4. Chumpi

Chumpi is a Quechua term for a belt, though these woven yarn belts are far more intricate and involved than the typical buckled belt we use in the Western world. Tied and cinched around the waist, women and men use them to fasten their clothing and men sometimes use a chumpi to support their lower back while carrying heavy loads. More interestingly though, the term chumpi has its origins in ancient Andean mysticism.

The Q’ero nation is considered the last living direct descendants of the Inca and they’re a wealth of Incan spiritual beliefs and practices. For them, a chumpi is one of five invisible belts around each human body, which are a source of energy and perception, something like the chakra system in the Hindu tradition. Chumpi belts, then, can be worn around the waist or the womb in order to filter and balance the energy field of the body.

5. Chullo

The chullo is probably one of the most iconic pieces of traditional Peruvian clothing. These are the pointed hats with earflaps that are often decorated with colorful pom-poms on their tops and long cinches.

Sported only by men and boys, chullo’s are traditionally handwoven from vicuña and alpaca, though they can also be made with llama and sheep’s wool. They’re used for warmth in the cold highlands of the Andes mountains and, like polleras and monteras, their colors and patterns tell of the community the wearer is from. As for their origins, some believe that the modern form of the chullo is a result of colonial influences on Andean culture, while others believe the chullo is ancient.

Historian Arturo Jimenez Borja contends that pre-Hispanic Andean people wore a four-pointed Huari hat with ear flaps before colonization. He believes that those traditional Andean ear flaps were added to the beret that was worn in the Basque country of Spain and brought to the New World, making the chullo an amalgamation of both cultures. On the other hand, some academics believe the chullo existed as it does today for thousands of years before colonization.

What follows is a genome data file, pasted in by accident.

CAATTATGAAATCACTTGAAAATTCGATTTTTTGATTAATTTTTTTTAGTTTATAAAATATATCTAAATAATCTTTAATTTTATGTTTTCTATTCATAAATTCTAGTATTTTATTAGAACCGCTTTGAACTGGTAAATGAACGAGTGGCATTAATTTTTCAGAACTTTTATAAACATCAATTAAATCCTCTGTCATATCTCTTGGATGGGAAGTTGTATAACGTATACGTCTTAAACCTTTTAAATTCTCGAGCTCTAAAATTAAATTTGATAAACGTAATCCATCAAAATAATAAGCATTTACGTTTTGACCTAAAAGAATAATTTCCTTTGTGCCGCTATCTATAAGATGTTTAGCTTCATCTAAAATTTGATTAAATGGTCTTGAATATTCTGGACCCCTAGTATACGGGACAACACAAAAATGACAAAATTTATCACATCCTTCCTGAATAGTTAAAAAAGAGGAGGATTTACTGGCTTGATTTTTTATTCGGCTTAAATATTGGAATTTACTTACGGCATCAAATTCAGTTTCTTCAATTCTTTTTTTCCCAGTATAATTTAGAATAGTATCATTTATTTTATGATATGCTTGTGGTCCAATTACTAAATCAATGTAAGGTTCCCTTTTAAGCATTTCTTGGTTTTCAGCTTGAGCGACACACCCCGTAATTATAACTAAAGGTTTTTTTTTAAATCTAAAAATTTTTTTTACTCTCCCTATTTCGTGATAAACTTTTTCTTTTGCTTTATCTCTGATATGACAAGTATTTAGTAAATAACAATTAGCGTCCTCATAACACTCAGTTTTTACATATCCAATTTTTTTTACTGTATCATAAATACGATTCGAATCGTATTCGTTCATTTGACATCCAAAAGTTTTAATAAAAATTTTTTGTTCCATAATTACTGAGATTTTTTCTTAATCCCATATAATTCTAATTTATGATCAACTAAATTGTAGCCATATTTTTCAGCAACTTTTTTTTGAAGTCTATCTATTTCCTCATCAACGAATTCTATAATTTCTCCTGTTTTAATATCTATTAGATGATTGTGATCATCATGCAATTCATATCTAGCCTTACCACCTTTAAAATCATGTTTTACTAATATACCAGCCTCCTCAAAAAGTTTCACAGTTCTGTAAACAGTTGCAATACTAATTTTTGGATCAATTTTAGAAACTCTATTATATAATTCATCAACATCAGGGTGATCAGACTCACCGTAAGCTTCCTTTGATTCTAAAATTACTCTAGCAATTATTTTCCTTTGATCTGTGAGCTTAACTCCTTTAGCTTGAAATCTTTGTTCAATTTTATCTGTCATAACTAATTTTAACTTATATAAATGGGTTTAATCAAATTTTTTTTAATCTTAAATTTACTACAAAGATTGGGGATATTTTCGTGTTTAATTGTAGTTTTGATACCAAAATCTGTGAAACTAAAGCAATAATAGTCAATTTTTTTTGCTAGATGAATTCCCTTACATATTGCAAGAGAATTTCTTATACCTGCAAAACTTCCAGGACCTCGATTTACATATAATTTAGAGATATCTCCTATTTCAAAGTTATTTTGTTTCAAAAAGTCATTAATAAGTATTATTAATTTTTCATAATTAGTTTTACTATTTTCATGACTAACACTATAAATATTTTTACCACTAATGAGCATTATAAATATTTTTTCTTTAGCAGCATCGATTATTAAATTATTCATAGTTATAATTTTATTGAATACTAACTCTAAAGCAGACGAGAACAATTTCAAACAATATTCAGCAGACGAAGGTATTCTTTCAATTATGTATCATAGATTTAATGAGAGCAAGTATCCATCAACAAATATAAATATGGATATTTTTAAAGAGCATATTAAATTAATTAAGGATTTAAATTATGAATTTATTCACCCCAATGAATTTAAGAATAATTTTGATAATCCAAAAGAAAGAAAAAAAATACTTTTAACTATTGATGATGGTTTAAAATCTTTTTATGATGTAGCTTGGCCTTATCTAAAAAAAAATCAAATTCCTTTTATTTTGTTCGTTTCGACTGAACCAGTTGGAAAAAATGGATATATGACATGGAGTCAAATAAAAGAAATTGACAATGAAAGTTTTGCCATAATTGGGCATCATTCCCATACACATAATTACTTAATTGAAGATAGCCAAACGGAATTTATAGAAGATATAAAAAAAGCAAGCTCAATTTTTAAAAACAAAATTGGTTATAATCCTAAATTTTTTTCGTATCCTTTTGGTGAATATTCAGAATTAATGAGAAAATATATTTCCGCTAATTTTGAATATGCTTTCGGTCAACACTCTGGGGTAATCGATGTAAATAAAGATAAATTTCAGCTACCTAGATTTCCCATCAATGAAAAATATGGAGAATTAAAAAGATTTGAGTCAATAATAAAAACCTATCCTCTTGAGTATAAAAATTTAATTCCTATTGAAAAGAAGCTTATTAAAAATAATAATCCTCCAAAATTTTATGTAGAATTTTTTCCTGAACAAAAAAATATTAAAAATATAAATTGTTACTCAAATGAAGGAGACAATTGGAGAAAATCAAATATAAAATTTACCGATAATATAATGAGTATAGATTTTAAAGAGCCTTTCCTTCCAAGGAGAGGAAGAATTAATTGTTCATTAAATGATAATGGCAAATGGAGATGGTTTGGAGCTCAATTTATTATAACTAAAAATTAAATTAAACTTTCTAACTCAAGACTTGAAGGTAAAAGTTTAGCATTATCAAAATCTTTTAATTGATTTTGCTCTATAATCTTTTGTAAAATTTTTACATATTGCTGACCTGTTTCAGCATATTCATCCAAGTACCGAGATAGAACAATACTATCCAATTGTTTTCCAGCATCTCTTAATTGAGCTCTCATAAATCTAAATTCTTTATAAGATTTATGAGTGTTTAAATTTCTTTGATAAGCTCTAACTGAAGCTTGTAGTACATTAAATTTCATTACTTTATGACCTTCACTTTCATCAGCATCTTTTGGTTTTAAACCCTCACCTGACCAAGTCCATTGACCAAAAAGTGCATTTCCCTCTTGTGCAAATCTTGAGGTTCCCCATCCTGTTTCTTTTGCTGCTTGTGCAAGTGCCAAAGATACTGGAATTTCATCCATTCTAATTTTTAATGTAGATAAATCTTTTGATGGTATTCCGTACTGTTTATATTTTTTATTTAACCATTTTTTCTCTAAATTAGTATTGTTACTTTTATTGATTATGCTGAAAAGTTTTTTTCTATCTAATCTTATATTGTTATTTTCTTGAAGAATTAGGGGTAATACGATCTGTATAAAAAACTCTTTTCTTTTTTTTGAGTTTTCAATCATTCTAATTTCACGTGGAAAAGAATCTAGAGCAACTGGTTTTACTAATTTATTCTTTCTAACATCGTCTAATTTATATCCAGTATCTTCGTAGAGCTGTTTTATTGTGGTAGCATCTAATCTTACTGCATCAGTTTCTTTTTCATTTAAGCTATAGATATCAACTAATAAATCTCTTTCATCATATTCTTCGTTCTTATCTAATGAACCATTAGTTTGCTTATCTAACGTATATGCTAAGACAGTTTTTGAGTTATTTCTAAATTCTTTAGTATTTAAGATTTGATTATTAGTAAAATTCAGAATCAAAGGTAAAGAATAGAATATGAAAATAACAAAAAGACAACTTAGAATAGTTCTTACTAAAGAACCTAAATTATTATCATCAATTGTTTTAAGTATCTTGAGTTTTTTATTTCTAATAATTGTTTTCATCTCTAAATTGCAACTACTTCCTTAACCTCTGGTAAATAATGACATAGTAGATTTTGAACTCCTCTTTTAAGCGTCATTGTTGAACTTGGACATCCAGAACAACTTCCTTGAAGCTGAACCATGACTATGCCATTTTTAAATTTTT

Make Your Own Traditional Peruvian Clothing with Curios

One of the best parts of venturing into the Peruvian highlands is experiencing the Andean culture. The distinct architecture, art, and traditions of this culture permeate all parts of the landscape and the people who live here. And besides the Inca stonework that lines the streets and borders the mountainsides, the traditional clothing worn by locals is the most irrefutable evidence that this culture is still very much alive and well.

Want to learn more about the ancient practices that go into making a piece of traditional Peruvian clothing? Join us at the House of the Chullo in Chinchero, where we’ll take you through the step-by-step process of making an ancient Andean hat.

Trish Keatings

Trish Keatings is a veteran writer and consultant who completed her M.A. in Political Science from the University of Saskatchewan in 2014. After some years writing for various companies online, she now puts her expertise to use helping budding and busy e-commerce companies develop marketing strategies for their blogs and websites. An avid wanderer who left Canada to be a digital nomad in 2017, Trish is a slow traveller and a fan of immersive experiences that connect her with the land and the people who live there. She’s lived in Mexico, Guatemala, Colombia, and, most recently, in Peru's Sacred Valley, where for two years she mountaineered Andean peaks, trekked Incan trails, and learned about the cosmology and traditions of this remote and ancient part of the world.